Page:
As you might guess by the name, Gaelic football is a sport played primarily in Ireland. In terms of attendance and TV viewership for the All-Ireland Football Final, it is also the country’s most popular sport.
To the non-Irish observer, Gaelic football looks like a strange mix of elements from many different team sports. The pitch is slightly larger than rugby’s, and at each end there are H-style goalposts like you’d see in American football extending upwards. As players run with the ball, they must bounce it on the ground every five steps, similar to Aussie rules. Even the ball looks strikingly similar to a volleyball.
During gameplay however, the sport is one-of-a-kind.
How It’s Played
Each team has 15 players on the field at a time, plus 15 substitutes of which five can be used. Through carrying, bouncing, hand-passing, and kicking, teams try to either kick or hand pass the ball through the goal posts (worth 1 point) or into the goal itself (worth 3 points).
During play, players can tackle each other in a way that’s slightly tamer than in rugby. It’s illegal to use both hands when tackling, to push an opponent, or to try and wrestle the ball away from the opponent.
Penalties are also called when players go more than five steps without releasing the ball (including by bouncing or drop-kicking it back up to yourself), picking the ball off the ground with your hands instead of scooping it first with the feet, and throwing the ball.
Matches at the top level typically run 70 minutes total, played over the course of two 35-minute halves, beginning when the referee tosses the ball high in the air at midfield for the four midfielder’s to fight over.
Like with football and rugby, modern gaelic football began in the late 1800s but takes its roots from various foot and ball games that were played for centuries prior, often by literal mobs of people across large swaths of countryside.
From the 1860s-1880s, rugby and association football started to take hold in Ireland but a few places, like Limerick, made attempts to preserve the Irish version (called caid).
The founding of the Gaelic Athletic Association (GAA) eventually led to gaelic football being officially codified and its first game being played under the new rules in 1885.
These attempts to preserve the game worked, and today it enjoys immense popularity in Ireland and also has noteworthy followings in New York, London, and even Galicia in Spain.
At the Competitive Level
One of the most unique things about gaelic football is that there’s no such thing as a professional in the sport. Even those players at the sport’s most senior competitions remain unpaid amateurs.
Similar to the many Olympic athletes that aren’t of status to garner big sponsorship deals, many senior gaelic football players are forced to take on odd jobs while still trying to stay in the top physical condition the sport demands.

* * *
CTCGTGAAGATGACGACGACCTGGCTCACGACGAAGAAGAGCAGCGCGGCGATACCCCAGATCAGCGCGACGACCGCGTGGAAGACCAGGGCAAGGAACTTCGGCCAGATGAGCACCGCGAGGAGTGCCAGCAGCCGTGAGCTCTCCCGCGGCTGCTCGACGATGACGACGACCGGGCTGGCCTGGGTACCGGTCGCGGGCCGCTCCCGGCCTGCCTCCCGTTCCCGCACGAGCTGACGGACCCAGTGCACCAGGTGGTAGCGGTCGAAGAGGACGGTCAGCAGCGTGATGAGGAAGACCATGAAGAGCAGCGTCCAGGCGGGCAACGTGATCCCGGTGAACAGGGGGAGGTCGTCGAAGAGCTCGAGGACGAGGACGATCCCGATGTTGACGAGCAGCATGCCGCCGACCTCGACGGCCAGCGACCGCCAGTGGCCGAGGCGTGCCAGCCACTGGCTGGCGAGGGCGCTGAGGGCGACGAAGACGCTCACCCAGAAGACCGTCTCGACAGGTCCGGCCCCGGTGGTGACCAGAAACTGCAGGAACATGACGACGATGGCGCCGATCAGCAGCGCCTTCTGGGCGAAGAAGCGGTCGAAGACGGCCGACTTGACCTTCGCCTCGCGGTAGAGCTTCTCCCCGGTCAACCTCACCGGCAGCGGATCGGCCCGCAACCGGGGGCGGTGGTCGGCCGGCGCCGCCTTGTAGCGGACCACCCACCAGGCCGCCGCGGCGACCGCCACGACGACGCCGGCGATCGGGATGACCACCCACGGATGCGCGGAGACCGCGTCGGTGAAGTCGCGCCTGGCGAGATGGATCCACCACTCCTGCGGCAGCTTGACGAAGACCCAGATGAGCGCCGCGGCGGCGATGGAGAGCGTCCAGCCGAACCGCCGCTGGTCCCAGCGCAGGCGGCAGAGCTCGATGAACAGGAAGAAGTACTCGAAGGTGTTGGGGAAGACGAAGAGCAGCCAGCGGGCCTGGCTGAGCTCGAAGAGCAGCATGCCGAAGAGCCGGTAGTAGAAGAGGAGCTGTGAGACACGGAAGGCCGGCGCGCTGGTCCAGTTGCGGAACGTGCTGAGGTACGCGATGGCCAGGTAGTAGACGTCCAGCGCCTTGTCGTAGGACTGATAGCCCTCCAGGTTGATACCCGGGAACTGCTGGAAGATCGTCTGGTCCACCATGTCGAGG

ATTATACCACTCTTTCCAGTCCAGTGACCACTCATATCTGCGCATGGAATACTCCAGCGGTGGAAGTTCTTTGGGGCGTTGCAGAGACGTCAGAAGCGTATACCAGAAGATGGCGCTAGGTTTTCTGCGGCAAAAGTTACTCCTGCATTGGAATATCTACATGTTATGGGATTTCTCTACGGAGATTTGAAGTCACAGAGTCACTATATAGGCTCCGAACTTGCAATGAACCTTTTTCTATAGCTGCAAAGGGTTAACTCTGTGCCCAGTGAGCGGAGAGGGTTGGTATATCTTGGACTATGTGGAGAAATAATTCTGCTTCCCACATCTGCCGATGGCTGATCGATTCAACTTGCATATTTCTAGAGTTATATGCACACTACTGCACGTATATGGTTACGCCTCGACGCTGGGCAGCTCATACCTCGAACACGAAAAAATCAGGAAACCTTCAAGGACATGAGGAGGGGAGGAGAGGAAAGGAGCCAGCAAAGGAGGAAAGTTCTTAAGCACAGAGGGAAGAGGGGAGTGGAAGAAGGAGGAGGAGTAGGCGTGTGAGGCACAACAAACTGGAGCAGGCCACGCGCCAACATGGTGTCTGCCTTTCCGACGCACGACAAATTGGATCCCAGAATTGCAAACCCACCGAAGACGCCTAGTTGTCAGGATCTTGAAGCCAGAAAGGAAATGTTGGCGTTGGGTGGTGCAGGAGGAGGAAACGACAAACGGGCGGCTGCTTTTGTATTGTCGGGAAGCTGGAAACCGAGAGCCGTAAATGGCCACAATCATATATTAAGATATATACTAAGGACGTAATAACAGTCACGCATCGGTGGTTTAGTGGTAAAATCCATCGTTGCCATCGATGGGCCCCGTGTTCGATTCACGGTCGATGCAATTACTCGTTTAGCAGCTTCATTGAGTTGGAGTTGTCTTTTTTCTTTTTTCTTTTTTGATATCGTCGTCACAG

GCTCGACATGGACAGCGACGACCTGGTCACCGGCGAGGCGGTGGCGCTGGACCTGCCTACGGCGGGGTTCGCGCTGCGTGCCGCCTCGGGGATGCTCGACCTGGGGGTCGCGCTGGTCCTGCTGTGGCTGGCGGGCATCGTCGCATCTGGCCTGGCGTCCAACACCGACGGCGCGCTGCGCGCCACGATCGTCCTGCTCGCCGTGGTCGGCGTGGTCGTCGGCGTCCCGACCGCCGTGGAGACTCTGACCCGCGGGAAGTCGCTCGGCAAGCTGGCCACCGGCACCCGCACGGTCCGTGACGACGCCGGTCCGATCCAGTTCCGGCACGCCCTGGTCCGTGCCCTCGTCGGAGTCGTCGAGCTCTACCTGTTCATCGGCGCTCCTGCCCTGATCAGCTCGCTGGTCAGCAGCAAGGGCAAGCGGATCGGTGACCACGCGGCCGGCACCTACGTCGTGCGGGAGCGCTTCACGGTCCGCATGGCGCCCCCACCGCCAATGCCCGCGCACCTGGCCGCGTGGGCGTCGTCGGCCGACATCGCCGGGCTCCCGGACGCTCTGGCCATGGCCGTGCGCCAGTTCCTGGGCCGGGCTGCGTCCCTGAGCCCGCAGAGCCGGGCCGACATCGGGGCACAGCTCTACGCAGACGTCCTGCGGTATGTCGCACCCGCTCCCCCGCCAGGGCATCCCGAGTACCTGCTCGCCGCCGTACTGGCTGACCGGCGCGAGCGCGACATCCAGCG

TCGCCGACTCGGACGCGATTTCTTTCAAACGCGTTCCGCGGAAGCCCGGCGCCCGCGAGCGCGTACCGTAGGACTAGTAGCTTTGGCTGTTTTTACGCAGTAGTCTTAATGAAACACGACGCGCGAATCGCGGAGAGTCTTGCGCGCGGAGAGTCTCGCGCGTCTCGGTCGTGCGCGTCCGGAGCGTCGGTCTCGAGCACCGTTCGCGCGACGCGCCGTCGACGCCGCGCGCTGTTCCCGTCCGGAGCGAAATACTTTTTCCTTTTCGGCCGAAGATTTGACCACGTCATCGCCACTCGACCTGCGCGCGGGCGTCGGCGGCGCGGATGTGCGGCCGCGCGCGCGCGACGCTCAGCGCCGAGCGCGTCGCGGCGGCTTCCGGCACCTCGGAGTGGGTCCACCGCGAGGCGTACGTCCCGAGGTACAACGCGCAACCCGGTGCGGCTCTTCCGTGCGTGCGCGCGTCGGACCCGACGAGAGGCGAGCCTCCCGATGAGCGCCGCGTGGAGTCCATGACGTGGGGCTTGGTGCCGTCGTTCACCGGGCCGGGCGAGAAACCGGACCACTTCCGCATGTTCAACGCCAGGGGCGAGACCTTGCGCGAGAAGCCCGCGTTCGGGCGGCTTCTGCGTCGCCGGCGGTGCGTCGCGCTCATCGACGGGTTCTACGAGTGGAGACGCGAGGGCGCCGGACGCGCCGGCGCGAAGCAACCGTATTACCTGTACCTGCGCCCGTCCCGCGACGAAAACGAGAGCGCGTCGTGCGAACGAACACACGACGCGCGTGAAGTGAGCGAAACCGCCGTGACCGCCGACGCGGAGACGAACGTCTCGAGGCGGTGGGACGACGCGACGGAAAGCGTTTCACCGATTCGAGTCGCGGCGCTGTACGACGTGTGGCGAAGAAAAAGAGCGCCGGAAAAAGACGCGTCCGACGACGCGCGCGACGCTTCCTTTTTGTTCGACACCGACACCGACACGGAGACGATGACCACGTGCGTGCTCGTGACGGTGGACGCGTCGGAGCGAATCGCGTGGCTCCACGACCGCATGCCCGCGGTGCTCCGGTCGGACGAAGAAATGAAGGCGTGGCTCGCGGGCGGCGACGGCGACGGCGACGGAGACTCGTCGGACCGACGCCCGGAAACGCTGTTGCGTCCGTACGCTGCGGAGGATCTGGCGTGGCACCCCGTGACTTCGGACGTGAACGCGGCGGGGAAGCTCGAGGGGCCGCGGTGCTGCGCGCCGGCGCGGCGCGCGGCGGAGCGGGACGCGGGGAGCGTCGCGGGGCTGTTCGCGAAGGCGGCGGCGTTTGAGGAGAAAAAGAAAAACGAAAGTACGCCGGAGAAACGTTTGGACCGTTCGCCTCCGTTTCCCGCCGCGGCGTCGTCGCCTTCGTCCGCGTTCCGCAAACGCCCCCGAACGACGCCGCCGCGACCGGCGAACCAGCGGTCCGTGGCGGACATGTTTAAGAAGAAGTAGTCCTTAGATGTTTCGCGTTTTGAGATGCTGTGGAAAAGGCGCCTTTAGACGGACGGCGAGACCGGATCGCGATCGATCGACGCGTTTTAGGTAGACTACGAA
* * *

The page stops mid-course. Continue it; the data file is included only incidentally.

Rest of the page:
Amateurism in the sport is a sensitive subject and not without its outspoken critics such as columnist Joe Brolly: “It’s a professional system that we have allowed to develop and it has become an obsession, it obliterates every other part of a person’s life and players lives are basically on hold from the ages of 20 to 28 and it is getting worse.”
He adds, “They are getting wee jobs looking after a gym or getting a wee hand-out here and there working as a Sky ambassador or getting a wee coaching job just to tide them over. What happens when they are 30. Do you know what happens when they are 30? Nobody gives a f**k.”
Even with that small stain on the sport, the Final of the premier All-Ireland Senior Football Championship league draws more than 80,000 fans every September.
The 2015 final drew more than a million eyeballs on TV, making it the most watched programme in Ireland that year. Although the format has changed over time, the competition has been played every year but three since 1887 by Ireland’s top inter-county football teams.
The two most successful counties in the competition have been Dublin and Kerry, who have lifted the Sam Maguire Cup 26 and 37 times each, respectively.
Despite its 130-year history, there are only 30-something gaelic footballers in the GAA Hall of Fame (though to be fair it only opened in 2013). Most of these inductees were taken from the Team of the Century (1984) and Team of the Millennium (1999) lists chosen by fans, experts, former players, GAA council members, and journalists.
Several of these players made appearances on both lists, such as right corner forward Mikey Sheehy, who was one of the few contemporary players at the time to make the Century team. Sheehy’s goal in the 1978 final remains one of the sport’s most famous.
Today, the most popular Gaelic footballer (in terms of Twitter followers, of course) is Paul Galvin, although the 37-year old also writes a popular fashion column and hosts a radio show.
Slightly younger but no less famous is Bernard Brogan, a left-center forward for Dublin that has won numerous team and individual honors and who is also involved with owning a four-star hotel and of course, fashion.